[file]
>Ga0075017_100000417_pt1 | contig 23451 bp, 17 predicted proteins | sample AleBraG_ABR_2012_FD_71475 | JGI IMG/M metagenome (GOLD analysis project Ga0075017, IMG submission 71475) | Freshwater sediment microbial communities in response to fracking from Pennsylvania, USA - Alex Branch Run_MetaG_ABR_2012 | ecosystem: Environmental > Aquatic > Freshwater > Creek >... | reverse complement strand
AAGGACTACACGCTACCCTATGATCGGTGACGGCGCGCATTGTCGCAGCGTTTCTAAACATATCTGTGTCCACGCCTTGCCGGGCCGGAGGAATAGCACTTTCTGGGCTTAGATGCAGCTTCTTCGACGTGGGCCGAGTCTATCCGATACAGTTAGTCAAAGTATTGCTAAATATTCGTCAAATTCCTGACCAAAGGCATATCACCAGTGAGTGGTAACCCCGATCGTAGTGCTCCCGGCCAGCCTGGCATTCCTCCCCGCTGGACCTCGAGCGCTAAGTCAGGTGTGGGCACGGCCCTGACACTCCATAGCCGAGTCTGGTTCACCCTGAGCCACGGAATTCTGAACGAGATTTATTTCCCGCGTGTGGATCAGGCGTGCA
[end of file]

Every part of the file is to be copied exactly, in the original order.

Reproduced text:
>Ga0075017_100000417_pt1 | contig 23451 bp, 17 predicted proteins | sample AleBraG_ABR_2012_FD_71475 | JGI IMG/M metagenome (GOLD analysis project Ga0075017, IMG submission 71475) | Freshwater sediment microbial communities in response to fracking from Pennsylvania, USA - Alex Branch Run_MetaG_ABR_2012 | ecosystem: Environmental > Aquatic > Freshwater > Creek >... | reverse complement strand
AAGGACTACACGCTACCCTATGATCGGTGACGGCGCGCATTGTCGCAGCGTTTCTAAACATATCTGTGTCCACGCCTTGCCGGGCCGGAGGAATAGCACTTTCTGGGCTTAGATGCAGCTTCTTCGACGTGGGCCGAGTCTATCCGATACAGTTAGTCAAAGTATTGCTAAATATTCGTCAAATTCCTGACCAAAGGCATATCACCAGTGAGTGGTAACCCCGATCGTAGTGCTCCCGGCCAGCCTGGCATTCCTCCCCGCTGGACCTCGAGCGCTAAGTCAGGTGTGGGCACGGCCCTGACACTCCATAGCCGAGTCTGGTTCACCCTGAGCCACGGAATTCTGAACGAGATTTATTTCCCGCGTGTGGATCAGGCGTGCA